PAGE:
Least Expensive Way To Make Dummy Display?? Need Asap!

Decorating By lovenintheoven Updated 11 Jul 2010 , 11:22pm by Annso

lovenintheoven Posted 11 Jul 2010 , 5:10pm
post #1 of 19

I have a new business going and at the last minute was asked to have a display and tastings for a big show/sale this week...4 days from now! So what is the least expensive way to do a multitiered dummy cake? And I ahve NEVER done a dummy cake, so does a crisco based buttercream adhere to the styrofoam? I thought that would be cheapest, instead of more expensive hi ratio. Any other hints? Generic powdered sugar? Thanks!

18 replies
lovenintheoven Posted 11 Jul 2010 , 5:22pm
post #2 of 19

Actually...one more Q. Do I even need a buttercream under the fondant of a dummy? Would an apricot/water brushing do? Thanks!

MrsPound Posted 11 Jul 2010 , 5:34pm
post #3 of 19

I have never made one, but would like to know the cheapest way as well!

I have read on here once before about people using styrofoam, then wrapping it very tightly with seran wrap (so that you can reuse to styrofoam) then maybe brushing the seran wrap with a syrup and them the fondant.

I'm assuming you wouldn't want to make a dummy with buttercream.

I would like some answers to!

btw- does anyone know what grocery stores use when they make dummies? Publix, for example often has displays of the wedding cakes they do, and I have touched them before and they are hard as a rock! And they seem to be on display all the time.

cakeflake80 Posted 11 Jul 2010 , 5:39pm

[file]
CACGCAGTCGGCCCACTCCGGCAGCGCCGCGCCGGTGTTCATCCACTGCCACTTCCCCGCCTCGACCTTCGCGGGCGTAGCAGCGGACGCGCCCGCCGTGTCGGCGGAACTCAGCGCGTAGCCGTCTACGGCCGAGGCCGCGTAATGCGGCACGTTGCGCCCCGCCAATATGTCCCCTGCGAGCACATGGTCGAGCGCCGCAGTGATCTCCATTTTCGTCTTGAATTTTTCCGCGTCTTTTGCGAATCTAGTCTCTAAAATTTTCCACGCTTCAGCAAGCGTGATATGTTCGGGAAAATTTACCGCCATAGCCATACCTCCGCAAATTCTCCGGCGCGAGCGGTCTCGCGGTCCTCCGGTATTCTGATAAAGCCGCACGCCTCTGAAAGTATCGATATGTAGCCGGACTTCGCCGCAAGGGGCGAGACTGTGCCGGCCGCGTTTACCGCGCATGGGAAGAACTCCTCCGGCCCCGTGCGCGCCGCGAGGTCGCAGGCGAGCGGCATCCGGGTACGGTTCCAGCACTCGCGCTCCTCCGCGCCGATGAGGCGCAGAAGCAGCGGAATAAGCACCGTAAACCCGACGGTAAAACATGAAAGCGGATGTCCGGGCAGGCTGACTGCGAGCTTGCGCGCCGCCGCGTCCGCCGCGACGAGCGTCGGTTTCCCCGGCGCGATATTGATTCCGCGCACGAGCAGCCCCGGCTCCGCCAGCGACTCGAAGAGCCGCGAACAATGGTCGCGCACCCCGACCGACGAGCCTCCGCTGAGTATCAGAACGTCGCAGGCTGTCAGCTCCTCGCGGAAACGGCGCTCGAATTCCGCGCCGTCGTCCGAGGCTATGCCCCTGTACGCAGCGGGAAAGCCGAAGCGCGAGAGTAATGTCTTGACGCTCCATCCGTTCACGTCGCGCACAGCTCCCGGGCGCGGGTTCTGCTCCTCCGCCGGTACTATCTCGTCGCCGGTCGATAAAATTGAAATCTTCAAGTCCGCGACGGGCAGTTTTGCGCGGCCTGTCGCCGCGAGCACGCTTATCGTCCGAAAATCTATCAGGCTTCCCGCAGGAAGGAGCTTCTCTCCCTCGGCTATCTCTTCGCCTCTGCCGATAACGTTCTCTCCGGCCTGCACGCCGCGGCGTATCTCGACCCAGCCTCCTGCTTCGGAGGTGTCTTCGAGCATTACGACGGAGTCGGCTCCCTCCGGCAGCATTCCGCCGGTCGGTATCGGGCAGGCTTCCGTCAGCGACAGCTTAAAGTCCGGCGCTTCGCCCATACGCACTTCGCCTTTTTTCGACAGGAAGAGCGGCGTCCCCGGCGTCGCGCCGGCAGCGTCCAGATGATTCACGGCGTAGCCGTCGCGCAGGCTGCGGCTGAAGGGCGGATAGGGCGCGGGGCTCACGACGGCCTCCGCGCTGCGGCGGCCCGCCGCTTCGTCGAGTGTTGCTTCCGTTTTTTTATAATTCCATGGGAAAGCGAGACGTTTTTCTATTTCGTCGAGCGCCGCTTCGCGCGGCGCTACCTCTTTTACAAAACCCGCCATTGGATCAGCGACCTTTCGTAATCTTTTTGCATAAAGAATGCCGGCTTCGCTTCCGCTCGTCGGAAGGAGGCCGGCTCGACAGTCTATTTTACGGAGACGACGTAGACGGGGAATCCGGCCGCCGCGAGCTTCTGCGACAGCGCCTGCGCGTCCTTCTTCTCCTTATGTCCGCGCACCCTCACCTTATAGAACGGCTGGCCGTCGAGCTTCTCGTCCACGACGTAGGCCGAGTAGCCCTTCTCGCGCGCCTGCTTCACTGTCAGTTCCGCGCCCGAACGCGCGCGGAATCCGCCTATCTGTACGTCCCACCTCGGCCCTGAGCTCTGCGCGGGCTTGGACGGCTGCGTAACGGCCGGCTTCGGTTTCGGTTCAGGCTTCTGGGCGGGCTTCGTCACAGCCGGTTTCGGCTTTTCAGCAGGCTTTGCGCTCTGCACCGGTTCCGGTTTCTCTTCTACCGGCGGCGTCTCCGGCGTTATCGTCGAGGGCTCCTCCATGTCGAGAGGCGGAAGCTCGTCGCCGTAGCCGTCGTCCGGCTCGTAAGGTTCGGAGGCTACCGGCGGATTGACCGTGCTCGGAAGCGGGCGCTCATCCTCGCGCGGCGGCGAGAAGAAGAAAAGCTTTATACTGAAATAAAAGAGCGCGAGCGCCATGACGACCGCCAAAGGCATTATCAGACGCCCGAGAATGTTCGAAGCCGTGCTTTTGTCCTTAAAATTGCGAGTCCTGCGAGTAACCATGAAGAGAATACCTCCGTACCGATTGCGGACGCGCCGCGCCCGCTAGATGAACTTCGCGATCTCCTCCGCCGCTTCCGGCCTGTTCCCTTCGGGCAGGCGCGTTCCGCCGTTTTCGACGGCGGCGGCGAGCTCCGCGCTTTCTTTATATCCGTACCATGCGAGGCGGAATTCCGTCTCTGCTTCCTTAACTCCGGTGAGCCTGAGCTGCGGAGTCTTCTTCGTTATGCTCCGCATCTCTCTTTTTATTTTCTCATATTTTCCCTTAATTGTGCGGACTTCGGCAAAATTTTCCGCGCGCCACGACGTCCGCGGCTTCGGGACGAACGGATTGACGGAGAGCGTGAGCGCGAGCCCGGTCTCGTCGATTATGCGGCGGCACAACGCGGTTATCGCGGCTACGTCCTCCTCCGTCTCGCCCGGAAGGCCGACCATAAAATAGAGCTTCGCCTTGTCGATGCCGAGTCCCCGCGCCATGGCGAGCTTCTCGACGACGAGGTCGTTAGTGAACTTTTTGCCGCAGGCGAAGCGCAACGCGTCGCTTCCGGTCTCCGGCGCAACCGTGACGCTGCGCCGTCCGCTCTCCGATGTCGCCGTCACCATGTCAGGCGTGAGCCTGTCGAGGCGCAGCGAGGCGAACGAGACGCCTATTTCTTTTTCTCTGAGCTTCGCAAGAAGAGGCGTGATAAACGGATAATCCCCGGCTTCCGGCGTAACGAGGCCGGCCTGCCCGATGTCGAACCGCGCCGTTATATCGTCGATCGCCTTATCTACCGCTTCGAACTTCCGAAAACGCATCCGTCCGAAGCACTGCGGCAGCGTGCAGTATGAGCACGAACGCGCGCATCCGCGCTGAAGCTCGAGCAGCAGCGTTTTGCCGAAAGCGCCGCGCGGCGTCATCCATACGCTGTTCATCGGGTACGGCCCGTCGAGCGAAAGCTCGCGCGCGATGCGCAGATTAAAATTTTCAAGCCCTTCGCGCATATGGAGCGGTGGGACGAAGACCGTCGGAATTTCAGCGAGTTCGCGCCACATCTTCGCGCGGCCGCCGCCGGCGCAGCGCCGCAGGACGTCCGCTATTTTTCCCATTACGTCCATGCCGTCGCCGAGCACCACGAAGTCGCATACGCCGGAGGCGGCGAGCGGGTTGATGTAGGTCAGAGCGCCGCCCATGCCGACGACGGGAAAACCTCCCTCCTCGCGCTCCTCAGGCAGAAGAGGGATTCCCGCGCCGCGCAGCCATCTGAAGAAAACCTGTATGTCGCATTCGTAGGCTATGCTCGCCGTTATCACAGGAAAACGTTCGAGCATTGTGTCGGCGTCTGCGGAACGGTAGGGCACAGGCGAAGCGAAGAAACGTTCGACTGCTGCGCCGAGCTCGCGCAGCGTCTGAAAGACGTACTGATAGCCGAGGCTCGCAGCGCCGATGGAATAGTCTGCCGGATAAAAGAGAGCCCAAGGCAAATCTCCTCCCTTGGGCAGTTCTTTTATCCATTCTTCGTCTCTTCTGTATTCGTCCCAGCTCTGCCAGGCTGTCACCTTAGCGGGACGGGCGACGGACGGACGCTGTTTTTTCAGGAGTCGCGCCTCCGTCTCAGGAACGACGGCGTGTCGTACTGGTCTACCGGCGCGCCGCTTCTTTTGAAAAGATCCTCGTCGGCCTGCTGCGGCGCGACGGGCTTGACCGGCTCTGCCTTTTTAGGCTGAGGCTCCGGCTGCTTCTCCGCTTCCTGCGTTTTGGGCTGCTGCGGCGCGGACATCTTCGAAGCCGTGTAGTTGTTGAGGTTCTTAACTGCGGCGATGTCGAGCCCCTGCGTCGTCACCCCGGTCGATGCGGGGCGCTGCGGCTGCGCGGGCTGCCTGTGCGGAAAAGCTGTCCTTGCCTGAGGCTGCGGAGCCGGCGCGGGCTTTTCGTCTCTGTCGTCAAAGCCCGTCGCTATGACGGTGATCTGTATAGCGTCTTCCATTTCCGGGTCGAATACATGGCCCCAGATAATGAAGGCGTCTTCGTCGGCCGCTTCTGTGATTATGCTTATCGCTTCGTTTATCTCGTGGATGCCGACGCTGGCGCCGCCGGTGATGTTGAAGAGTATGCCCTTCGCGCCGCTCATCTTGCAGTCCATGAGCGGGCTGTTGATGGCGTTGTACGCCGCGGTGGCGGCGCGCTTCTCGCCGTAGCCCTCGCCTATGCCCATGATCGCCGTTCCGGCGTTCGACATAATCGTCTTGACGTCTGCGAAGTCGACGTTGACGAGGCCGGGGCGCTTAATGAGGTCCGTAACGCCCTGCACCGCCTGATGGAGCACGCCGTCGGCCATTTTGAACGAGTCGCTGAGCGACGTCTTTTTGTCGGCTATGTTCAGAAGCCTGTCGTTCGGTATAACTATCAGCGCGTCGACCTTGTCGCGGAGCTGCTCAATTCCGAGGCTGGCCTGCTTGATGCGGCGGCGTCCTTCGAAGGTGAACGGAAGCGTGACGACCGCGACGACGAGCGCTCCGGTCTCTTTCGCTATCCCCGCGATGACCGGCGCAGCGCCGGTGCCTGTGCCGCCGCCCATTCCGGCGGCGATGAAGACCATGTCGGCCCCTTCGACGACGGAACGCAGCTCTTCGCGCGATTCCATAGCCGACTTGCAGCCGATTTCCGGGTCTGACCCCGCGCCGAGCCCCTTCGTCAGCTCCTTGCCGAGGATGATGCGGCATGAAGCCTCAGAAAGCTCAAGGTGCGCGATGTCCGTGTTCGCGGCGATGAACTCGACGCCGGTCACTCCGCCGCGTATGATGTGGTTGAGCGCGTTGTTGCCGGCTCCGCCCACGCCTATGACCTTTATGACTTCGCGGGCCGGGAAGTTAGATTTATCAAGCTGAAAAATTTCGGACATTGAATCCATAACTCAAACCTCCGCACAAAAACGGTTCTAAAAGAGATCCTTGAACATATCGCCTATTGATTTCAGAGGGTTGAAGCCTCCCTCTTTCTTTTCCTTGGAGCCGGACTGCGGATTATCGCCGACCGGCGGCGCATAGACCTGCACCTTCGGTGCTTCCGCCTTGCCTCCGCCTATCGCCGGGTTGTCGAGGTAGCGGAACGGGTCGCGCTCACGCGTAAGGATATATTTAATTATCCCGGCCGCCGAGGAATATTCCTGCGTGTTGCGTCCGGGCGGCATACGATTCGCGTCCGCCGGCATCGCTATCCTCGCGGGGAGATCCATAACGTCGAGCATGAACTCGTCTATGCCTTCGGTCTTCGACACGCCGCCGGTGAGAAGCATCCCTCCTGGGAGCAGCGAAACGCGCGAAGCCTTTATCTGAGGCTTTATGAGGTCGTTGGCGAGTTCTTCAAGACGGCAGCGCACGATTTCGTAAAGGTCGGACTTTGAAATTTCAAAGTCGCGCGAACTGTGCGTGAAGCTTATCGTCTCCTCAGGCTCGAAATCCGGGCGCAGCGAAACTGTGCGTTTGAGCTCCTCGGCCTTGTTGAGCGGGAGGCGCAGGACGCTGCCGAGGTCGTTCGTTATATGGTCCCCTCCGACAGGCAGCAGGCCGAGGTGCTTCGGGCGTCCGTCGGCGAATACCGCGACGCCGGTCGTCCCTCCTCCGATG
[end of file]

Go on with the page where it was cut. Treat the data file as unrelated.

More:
post #4 of 19

I would like to know also...especially about the buttercream on a dummy. I always thought the grocery store displays were covered in royal icing, but who knows. It could be plaster for all I know LOL!!

Normita Posted 11 Jul 2010 , 5:43pm
post #5 of 19

I have never covered a dummy cake with butercream, but I have used fondant. It is super easy.....I just brush my dummy with shortening or even piping gel will work and just apply the fondant over the dummy. It works great and it is really easy to take off. It kind of peels its way off the dummy. I have heard about saran wrap, but I have never used it....shortening works great!!

I would use cheap fondant....maybe wilton (with a coupon) or make your own MMF.

Hope this helps icon_smile.gif

VentureSister Posted 11 Jul 2010 , 5:52pm
post #6 of 19

I was always told to use fondant over styro that BC would not work.
Maybe royal icing?

goodiegoddess Posted 11 Jul 2010 , 5:53pm
post #7 of 19

I have only made three dummy cakes. you can just rub a little shortening under the fondant. I would also post a sign in front of your dummy cakes that offers them as rentals for a wedding. This can help get back some of your money. I offered my cakes to rent for $100 and offered kitchen cakes for serving.

Hope this helps

tinygoose Posted 11 Jul 2010 , 6:05pm
post #8 of 19

I just spritz my dummies with water, and cover with fondant, works great.

dsilvest Posted 11 Jul 2010 , 6:05pm
post #9 of 19